“Staring at the Sea on the Day Of the Death of Another” by May Swenson:
The long body of the water fills its hollow,
slowly rolls upon its side,
and in the swaddlings of the waves,
their shadowed hollows falling forward with the tide,
like folds of Grecian garments molded to cling
around some classic immemorial marble thing,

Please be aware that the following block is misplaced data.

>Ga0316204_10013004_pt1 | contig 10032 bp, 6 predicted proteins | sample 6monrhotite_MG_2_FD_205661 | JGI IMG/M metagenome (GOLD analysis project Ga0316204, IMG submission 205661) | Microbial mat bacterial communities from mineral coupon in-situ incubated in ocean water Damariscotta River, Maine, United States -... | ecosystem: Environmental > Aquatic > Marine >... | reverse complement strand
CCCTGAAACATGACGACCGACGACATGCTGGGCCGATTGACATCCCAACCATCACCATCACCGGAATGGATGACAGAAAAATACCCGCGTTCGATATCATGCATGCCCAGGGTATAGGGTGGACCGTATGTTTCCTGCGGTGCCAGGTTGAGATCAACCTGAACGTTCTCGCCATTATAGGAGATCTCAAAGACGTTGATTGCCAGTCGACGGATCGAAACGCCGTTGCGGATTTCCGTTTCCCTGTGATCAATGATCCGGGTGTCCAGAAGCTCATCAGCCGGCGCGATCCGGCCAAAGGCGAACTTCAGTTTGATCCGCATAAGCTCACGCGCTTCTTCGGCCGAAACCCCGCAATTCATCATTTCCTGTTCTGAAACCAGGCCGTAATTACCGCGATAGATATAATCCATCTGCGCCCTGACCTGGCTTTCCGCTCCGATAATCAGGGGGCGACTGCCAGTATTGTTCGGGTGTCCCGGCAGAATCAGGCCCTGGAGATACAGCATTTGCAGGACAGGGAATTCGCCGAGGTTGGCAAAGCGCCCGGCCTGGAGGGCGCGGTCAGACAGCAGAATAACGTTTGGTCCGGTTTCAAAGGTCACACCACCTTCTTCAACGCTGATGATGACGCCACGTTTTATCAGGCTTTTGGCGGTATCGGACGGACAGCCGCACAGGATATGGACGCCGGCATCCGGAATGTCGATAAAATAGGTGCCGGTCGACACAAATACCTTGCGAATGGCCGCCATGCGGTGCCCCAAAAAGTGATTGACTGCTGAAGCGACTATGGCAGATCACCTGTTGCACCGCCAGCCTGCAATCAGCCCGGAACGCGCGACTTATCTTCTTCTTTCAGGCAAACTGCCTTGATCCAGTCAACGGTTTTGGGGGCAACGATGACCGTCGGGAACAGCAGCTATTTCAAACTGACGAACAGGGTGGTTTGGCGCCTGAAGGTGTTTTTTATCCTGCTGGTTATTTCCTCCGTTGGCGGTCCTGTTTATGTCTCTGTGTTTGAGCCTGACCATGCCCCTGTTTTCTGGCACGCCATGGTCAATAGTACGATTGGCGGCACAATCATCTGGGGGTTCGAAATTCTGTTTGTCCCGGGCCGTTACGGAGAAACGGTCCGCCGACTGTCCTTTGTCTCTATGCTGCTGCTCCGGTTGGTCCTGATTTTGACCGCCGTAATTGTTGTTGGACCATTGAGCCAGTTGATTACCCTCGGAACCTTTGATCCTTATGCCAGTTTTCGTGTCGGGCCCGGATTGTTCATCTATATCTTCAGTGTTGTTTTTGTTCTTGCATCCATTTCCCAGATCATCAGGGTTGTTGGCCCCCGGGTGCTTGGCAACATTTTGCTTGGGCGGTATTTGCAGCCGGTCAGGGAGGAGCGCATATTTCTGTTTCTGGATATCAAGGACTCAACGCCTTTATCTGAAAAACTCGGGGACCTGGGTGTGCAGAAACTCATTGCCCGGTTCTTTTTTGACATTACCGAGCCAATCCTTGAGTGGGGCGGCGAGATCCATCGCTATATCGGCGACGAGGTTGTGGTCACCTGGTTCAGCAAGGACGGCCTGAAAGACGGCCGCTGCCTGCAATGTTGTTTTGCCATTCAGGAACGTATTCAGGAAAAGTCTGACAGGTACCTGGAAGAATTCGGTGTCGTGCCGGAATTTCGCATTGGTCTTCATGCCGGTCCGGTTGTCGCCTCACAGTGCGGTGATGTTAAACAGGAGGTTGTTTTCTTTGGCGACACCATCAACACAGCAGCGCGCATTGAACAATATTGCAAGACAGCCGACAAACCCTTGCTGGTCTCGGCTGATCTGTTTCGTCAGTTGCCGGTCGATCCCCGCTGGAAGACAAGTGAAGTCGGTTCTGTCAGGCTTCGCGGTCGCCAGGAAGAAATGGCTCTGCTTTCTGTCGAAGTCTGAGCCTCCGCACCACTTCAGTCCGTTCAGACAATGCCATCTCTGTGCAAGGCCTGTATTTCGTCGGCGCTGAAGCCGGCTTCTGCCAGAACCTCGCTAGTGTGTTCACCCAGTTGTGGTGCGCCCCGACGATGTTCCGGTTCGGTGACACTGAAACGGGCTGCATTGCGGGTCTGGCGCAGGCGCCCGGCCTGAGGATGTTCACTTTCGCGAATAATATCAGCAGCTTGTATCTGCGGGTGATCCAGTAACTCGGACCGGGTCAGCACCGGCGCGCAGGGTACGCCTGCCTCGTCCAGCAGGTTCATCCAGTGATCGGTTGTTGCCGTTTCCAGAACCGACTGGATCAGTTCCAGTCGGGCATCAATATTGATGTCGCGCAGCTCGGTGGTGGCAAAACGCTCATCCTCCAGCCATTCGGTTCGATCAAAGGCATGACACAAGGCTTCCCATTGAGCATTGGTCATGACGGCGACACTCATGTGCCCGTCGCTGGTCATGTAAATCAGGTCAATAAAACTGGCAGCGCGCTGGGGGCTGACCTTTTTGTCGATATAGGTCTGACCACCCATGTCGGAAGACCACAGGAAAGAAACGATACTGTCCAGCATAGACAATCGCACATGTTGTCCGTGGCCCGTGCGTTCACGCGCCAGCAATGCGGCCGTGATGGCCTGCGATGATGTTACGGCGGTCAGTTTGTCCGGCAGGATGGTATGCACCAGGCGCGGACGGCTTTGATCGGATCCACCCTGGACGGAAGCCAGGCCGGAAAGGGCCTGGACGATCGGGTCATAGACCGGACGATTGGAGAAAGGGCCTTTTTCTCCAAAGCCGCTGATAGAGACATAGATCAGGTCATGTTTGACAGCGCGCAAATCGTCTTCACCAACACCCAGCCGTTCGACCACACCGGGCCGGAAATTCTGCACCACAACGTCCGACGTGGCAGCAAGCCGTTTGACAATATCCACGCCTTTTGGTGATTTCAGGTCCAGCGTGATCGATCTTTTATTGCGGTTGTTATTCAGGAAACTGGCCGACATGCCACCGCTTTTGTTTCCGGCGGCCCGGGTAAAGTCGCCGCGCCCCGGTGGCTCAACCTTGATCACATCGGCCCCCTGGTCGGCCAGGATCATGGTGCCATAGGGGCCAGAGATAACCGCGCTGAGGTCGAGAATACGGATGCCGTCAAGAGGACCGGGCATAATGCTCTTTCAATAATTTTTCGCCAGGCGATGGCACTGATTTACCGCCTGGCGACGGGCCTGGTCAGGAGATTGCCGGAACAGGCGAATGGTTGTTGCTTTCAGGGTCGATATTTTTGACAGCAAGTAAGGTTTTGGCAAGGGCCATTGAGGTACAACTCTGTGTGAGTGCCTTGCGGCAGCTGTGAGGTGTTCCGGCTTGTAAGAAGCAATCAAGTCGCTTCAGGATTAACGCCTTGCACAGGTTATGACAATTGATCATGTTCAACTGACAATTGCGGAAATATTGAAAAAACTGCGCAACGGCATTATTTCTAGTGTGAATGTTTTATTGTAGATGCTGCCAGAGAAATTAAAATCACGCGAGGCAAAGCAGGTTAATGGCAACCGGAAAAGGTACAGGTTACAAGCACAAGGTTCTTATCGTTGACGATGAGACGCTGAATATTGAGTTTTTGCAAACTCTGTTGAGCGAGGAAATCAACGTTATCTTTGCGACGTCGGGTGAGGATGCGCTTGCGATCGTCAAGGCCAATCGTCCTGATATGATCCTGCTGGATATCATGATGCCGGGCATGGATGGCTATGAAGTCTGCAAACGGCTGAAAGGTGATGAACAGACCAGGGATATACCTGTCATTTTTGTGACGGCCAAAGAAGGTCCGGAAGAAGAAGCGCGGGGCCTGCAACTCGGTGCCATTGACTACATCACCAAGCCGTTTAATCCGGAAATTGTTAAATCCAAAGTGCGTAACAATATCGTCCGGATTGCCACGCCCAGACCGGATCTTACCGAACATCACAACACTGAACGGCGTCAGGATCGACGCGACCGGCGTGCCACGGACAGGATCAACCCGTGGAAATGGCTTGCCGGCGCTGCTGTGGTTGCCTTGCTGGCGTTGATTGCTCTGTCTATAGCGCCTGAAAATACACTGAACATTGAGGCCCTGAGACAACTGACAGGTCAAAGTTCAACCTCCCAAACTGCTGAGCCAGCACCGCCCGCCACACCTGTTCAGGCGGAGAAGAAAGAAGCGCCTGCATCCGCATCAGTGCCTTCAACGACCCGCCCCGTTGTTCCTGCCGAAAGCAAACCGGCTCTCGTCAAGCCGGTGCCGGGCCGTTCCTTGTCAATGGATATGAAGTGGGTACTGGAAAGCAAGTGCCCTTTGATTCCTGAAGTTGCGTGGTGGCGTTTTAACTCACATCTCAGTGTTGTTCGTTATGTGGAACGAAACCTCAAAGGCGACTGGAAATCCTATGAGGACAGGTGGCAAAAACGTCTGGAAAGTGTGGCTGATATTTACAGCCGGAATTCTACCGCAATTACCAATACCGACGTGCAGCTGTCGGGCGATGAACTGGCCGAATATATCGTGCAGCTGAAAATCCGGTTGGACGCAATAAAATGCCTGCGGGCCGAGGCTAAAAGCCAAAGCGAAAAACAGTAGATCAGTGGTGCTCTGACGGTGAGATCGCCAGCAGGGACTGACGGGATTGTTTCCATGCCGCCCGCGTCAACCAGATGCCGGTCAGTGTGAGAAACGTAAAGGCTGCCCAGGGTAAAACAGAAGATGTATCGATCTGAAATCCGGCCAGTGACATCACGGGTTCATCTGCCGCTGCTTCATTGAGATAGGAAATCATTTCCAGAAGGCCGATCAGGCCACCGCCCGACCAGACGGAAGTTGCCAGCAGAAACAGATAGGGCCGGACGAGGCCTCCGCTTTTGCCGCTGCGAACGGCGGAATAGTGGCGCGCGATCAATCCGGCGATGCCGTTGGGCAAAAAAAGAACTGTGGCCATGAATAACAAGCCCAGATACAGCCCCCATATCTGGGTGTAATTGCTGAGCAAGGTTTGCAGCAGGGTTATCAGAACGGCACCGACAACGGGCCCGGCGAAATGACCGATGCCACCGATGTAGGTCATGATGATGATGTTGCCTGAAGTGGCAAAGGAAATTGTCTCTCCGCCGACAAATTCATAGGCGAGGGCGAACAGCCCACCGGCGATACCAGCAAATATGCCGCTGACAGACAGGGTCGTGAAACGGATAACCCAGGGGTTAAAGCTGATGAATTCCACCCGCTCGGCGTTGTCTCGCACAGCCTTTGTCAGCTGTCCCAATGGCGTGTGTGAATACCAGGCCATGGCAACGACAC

I see the vanished bodies of friends who have died.
Each form is furled into its hollow,
white in the dark curl,
the sea a mausoleum, with countless shelves,
cradling the prone effigies of our unearthly selves,
some of the hollows empty, long niches in the tide.
One of them is mine
and gliding forward, gaping wide.